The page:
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Clinical trials should be for Indians’ benefit: Supreme Court

New Delhi: The clinical trials of 162 new chemical entities will continue to be on the hold as Supreme Court on Monday said that the technical committee and the apex committee will examine the benefits of these trials for the country.

A bench of Justice R M Lodha and Justice Shiva Kirti Singh said that 157 new chemical entities, which were cleared for clinical trials in December 31, 2012, would be reviewed by the two apex committees.

“It is not possible to pass any order in respect of the clinical trials of 157 new chemical entities. We are not passing any order. You will tell us the findings of the apex committee and the technical committee,” the bench told Additional Solicitor General Siddharth Luthra who had appeared for the government.

Reviewing the clearance for clinical trials of 157 new chemical entities by the National Drugs Advisory Committee and the Drug Controller General of India, the court said the technical and apex committees would look into the assessment of risk vs benefits to the patients, innovation vis-a-vis existing therapeutic options and the unmet medical needs of the country.

The court said the apex committee will examine whether the new chemical entities that are being put to clinical trials are actually required in the country.

In respect of five other new chemical entities for which approval has been granted for the clinical trials in 2013, the court accepted the statement of Luthra, which said that appropriate directions will be issued with regard to audio visual recording of the consent of the subject participating in such trials.

The court directed that such documents in the wake of the video recording shall be preserved and the principle of confidentiality and transparency would be observed.

In the course of the arguments, senior counsel Colin Gonsalves informed the court of the August 30 report of the Parliamentary Standing Committee, which had made damning findings about the working of the office of the Drug Controller General.

He said that the Standing Committee has said that it were the invisible hands that were writing the report and were being approved by the office of the DCGI.

At this, Justice Lodha said: “We should have a balanced approach. These are the issues where you can’t have one-sided approach. We should allay their (of the petitioner) apprehensions reasonably. The clinical trials should help us.”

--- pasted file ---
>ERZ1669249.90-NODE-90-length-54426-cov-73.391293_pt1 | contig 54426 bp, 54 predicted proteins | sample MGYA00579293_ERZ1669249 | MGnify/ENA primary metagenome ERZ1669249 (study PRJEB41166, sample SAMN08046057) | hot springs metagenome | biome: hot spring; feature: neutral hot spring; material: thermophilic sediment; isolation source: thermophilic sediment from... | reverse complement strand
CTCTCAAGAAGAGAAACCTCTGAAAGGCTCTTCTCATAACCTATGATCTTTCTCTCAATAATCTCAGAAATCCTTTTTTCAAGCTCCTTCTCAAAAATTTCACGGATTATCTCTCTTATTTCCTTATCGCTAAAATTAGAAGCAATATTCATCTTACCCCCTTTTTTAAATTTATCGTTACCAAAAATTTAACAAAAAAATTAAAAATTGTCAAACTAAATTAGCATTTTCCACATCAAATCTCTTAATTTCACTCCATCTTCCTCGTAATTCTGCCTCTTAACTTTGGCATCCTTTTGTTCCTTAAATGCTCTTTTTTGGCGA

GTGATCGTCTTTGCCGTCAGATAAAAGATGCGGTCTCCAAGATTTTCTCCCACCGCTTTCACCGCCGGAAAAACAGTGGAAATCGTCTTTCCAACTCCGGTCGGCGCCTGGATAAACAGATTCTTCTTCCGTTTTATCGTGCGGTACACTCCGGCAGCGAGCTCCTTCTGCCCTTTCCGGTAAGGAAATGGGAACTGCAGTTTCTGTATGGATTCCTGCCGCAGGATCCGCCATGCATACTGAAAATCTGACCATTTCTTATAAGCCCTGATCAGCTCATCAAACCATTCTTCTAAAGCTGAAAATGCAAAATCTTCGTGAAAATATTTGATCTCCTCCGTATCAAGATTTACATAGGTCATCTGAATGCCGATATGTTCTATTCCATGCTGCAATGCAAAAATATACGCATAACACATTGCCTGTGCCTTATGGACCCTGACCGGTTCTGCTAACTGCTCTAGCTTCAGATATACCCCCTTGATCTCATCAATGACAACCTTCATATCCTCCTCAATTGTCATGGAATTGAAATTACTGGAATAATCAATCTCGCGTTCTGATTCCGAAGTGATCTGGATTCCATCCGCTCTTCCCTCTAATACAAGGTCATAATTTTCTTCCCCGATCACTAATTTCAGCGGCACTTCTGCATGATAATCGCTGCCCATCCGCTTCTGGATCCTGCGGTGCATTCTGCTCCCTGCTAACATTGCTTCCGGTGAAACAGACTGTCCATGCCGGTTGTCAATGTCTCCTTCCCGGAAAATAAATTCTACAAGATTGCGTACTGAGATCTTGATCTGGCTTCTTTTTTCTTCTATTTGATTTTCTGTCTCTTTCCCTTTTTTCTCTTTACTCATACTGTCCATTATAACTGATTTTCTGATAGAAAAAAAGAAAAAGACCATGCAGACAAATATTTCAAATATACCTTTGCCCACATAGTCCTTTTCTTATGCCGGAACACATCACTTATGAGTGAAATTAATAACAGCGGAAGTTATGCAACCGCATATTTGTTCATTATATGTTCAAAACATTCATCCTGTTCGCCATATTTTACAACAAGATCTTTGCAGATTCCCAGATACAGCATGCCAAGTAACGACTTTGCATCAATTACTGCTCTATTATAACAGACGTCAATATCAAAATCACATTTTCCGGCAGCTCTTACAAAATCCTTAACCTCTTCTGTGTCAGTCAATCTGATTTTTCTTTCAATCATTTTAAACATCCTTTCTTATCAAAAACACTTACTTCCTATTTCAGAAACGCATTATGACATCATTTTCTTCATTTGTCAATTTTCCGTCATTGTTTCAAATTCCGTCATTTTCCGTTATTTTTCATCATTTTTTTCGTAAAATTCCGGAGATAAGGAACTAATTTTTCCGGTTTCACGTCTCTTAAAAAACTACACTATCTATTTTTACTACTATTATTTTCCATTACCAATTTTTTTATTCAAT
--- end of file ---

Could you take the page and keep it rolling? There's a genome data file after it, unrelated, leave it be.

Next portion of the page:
Gonsalves said that the ministry of health and family welfare was using a committee headed by Dr Ranjit Roy Chaudhury to derail the regime set up by the Standing Committee. He sought the disclosure of the 162 new chemical entities.

Assailing the position of Dr Chaudhury, Gonsalves said that he wanted to make India a hub of clinical trials even in the phase I and Phase II in which healthy people are subjected to the testing of the new chemical entities.

The next hearing of the matter will take place on December 16. [IANS]


  1. Dr KRJOHN Dr KRJOHN Thursday, October 31, 2013

    The clinical trial scenario in India should improve by more high quality indigenous developed studies which conforms to the needs of Indian patients. We should be driven by Indian scientists in universities with ethical principles bringing in relationship with ethical partners for Drug development. The benefits of such indigenous research should not be denied to requirements for high quality patient care.

  2. G.Saikumar G.Saikumar Sunday, October 27, 2013

    A section of private media campaigning against clinical drug trials is ridiculous. Instead of blaming DGCI for corrupt practice while granting permissions and not properly monitoring the clinical drug trials,they are finding fault with doctors for side effects and patients complaints to the press.There is a feeling among many doctors that a section of private print and electronic media wants to control clinical drug trials just as central ministry is controlling MCI through nominated members.I fully agree with the court that any drug trial conducted on Indian soil should benefit Indians also.

  3. Pavani M Pavani M Saturday, October 26, 2013

    The approvals for any work in India by the regulatory authorities are mostly influenced by the money or politicians or both.Finding fault with DGCI for approvals of clinical drug trials is unfortunate.Already regulatory authorities like MCI are under government control.What good MCI under central health ministry did for better medical education in our country is already well known.Clinical drug trials are important tools to know the safety and efficacy of new drugs being developed.A section of private media is spitting venom on those conducting clinical drug trials but does not bother about more than 1000 deaths per day due to TB or untold suffering or unrecorded deaths in rural areas by quacks who experiment humans with substandard or fake drugs.This is because government hospitals are not providing effective treatment facilities or no government action against quacks. DGCI or MCI were not punished for their wrong doings. Only the doctors are held responsible if something goes wrong during clinical drug trials.Already,some private TV channels and news papers are terrifying people by passing on bad information but the truth is that unless large scale clinical studies are conducted to bring new drugs,many people will die of disease once the bacteria become resistant to currently available drugs.

  4. Dr KRJOHN Dr KRJOHN Wednesday, October 23, 2013

    Thank you for the information about the mobile clinic form GE
    we have plans to provide point of contact care
    Kindly arrange to provide a quotation for the same
    or give me details of the email contact
    Dr KR JOHN
    Professor and Head
    Dept of community medicine
    SRM medical college

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